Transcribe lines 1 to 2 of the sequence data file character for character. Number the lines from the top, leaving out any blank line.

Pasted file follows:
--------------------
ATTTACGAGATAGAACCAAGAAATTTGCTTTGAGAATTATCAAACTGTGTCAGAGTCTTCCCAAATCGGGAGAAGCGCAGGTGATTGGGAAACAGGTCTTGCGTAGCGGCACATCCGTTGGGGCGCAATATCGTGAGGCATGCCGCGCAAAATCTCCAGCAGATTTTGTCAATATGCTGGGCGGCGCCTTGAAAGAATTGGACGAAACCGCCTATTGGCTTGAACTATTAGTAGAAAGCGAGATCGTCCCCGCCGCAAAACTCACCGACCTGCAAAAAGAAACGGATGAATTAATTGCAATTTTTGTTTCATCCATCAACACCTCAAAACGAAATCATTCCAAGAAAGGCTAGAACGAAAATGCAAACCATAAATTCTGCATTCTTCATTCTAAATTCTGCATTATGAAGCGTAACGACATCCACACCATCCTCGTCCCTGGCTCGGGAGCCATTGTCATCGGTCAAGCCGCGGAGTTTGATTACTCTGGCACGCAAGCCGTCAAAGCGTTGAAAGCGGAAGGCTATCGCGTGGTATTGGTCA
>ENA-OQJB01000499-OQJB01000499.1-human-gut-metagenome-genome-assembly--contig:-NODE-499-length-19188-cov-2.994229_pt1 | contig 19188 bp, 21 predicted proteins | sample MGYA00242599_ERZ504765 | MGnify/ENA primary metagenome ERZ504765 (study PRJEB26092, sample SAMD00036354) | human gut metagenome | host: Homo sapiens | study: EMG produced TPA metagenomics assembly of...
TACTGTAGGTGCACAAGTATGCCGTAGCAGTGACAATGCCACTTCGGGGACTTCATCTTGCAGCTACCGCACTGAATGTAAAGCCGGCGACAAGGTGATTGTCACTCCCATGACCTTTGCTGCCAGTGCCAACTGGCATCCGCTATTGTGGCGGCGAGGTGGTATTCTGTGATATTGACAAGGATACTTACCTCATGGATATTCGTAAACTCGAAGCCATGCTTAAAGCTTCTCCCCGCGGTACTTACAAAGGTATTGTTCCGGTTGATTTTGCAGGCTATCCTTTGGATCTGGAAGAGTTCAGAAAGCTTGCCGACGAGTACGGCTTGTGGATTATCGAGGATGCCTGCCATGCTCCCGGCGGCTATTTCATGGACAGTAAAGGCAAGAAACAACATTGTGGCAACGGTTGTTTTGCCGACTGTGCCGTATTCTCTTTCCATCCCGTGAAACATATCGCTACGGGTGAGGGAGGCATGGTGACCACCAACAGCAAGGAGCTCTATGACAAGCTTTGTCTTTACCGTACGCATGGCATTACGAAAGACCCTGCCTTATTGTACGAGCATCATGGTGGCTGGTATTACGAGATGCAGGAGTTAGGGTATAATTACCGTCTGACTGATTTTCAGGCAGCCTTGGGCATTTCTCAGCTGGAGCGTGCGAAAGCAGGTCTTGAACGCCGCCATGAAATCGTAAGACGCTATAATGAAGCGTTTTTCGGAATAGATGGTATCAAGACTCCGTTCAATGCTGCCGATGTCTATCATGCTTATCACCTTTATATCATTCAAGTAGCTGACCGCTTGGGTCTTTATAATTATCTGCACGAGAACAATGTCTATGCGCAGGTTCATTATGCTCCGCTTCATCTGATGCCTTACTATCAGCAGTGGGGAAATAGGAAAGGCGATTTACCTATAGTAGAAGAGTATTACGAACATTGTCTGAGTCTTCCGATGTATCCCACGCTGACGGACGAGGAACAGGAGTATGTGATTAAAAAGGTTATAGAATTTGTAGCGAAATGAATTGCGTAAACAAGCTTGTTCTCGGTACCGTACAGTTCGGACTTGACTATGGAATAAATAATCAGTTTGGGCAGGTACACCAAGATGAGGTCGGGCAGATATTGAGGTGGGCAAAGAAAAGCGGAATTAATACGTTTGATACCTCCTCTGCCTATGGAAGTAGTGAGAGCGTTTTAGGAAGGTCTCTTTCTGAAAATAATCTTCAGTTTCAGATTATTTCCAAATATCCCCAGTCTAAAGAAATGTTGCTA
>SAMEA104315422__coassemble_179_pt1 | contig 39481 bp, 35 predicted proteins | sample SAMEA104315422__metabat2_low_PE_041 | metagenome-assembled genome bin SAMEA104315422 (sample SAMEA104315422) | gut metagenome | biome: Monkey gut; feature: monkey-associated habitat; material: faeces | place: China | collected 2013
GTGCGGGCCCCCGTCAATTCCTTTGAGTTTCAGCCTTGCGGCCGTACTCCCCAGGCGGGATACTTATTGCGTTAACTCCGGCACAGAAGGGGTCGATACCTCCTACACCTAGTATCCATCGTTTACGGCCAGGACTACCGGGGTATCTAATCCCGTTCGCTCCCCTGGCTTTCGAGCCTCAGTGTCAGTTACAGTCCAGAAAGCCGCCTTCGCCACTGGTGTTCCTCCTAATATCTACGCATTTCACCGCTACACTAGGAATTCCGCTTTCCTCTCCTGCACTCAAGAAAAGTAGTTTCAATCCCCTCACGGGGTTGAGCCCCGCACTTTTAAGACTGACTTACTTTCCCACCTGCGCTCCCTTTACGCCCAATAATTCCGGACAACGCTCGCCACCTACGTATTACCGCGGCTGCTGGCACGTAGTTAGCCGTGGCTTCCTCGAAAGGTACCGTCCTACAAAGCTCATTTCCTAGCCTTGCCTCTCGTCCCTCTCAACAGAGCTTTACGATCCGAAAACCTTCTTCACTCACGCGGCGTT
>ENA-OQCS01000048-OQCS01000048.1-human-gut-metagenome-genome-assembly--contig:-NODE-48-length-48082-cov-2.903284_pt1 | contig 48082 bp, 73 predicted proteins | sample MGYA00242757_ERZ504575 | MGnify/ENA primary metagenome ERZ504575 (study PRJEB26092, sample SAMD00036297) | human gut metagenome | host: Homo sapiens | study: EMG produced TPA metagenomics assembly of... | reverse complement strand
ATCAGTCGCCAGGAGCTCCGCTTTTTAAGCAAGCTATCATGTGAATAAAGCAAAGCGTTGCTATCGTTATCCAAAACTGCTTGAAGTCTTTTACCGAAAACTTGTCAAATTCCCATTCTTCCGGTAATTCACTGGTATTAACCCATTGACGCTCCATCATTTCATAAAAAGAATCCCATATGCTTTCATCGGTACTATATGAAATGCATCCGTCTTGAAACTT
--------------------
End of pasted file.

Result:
ATTTACGAGATAGAACCAAGAAATTTGCTTTGAGAATTATCAAACTGTGTCAGAGTCTTCCCAAATCGGGAGAAGCGCAGGTGATTGGGAAACAGGTCTTGCGTAGCGGCACATCCGTTGGGGCGCAATATCGTGAGGCATGCCGCGCAAAATCTCCAGCAGATTTTGTCAATATGCTGGGCGGCGCCTTGAAAGAATTGGACGAAACCGCCTATTGGCTTGAACTATTAGTAGAAAGCGAGATCGTCCCCGCCGCAAAACTCACCGACCTGCAAAAAGAAACGGATGAATTAATTGCAATTTTTGTTTCATCCATCAACACCTCAAAACGAAATCATTCCAAGAAAGGCTAGAACGAAAATGCAAACCATAAATTCTGCATTCTTCATTCTAAATTCTGCATTATGAAGCGTAACGACATCCACACCATCCTCGTCCCTGGCTCGGGAGCCATTGTCATCGGTCAAGCCGCGGAGTTTGATTACTCTGGCACGCAAGCCGTCAAAGCGTTGAAAGCGGAAGGCTATCGCGTGGTATTGGTCA
>ENA-OQJB01000499-OQJB01000499.1-human-gut-metagenome-genome-assembly--contig:-NODE-499-length-19188-cov-2.994229_pt1 | contig 19188 bp, 21 predicted proteins | sample MGYA00242599_ERZ504765 | MGnify/ENA primary metagenome ERZ504765 (study PRJEB26092, sample SAMD00036354) | human gut metagenome | host: Homo sapiens | study: EMG produced TPA metagenomics assembly of...